By Jenna Scatena
The Inventor: Jane Chen, 36
Your challenge: invent an incubator that costs less than 1 percent of what a state-of-the-art hospital incubator does -- a device affordable enough to be used in the developing world. If you succeed, your efforts will help save some of the estimated 15 million babies born prematurely every year.
This was the assignment Jane Chen and three classmates received as Stanford graduate students in 2007. None of the four was a doctor -- Chen was studying business, and her partners were engineers -- but after conducting preliminary research, they gamely packed their bags and moved to Bangalore, then traveled throughout India, interviewing mothers, midwives and doctors to perfect their prototype. "The essence of design is empathy," Chen says, "making something that fulfills the needs, desires and circumstances of the customers you're trying to serve. We couldn't have come up with a design sitting in Palo Alto."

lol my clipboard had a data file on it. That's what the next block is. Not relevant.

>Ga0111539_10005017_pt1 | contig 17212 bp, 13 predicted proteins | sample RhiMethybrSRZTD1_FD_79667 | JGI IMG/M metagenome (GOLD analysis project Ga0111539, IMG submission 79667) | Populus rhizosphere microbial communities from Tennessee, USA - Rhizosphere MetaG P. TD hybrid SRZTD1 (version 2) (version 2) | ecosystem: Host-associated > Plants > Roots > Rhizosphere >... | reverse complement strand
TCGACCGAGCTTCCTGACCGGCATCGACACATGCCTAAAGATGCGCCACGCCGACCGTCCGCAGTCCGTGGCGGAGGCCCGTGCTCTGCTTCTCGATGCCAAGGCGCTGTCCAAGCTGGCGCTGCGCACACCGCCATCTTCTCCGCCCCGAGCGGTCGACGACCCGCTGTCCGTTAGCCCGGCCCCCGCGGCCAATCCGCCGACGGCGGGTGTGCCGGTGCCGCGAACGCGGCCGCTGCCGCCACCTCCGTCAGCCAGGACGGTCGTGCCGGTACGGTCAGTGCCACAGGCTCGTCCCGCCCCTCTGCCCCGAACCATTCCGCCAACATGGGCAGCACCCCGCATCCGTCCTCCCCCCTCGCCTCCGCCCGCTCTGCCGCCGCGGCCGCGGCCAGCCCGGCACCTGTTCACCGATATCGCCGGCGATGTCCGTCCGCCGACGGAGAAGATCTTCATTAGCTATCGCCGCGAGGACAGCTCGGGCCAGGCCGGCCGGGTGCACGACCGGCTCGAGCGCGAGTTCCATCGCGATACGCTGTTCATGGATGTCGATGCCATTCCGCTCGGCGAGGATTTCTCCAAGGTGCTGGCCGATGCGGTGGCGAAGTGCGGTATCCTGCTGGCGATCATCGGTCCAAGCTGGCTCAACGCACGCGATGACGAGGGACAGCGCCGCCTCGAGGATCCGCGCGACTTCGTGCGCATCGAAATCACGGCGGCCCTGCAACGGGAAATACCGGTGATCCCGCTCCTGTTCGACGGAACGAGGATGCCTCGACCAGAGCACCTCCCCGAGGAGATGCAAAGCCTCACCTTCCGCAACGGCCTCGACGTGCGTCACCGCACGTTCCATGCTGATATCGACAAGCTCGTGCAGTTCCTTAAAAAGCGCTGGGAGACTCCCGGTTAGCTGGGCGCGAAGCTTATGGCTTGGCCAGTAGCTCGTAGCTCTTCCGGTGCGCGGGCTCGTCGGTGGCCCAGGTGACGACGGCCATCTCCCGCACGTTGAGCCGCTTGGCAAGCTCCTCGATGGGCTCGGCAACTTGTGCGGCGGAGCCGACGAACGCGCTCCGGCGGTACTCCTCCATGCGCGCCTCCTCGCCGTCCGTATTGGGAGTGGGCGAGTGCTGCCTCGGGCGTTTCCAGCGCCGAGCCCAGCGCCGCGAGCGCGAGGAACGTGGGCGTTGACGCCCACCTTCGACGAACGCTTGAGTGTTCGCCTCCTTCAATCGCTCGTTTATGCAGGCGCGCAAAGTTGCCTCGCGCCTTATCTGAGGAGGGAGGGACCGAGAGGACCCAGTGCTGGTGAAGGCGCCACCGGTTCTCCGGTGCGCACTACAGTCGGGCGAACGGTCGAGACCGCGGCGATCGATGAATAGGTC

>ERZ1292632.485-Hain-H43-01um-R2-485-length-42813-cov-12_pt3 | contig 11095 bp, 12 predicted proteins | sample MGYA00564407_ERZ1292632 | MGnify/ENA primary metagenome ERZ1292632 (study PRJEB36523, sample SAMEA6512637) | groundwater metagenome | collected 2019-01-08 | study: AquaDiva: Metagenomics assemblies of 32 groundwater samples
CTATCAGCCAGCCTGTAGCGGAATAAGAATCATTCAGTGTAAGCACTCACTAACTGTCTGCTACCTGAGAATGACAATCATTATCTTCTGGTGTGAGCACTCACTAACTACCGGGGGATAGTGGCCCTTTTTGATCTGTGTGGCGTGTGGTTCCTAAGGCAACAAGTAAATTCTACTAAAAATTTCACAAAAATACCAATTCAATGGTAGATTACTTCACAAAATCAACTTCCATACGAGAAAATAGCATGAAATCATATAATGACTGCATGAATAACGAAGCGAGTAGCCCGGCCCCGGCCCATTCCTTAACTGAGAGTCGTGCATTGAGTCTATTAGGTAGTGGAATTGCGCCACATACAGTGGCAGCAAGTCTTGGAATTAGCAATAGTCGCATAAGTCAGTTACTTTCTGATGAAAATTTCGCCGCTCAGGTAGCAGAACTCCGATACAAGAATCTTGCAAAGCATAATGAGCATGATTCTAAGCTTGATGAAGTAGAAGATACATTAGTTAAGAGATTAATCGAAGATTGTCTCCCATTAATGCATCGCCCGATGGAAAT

The incubator would have to be portable and cleanable, include a viewing window and use an intuitive temperature gauge rather than a numerical thermometer (they settled on a red/green light indicator). After hundreds of iterations, the group produced the Embrace infant warmer, a sleeping-bag-like swaddle with an insertable pouch containing a waxy, heat-regulating substance. The material is heated by either hot water or 30 minutes of electrical charging and remains warm for up to six hours. To Chen's satisfaction, it has so far helped about 150,000 preterm infants in nations from Afghanistan to Haiti. "To know that we've helped spare so many women the worst kind of pain and aided babies in need -- there's no better feeling."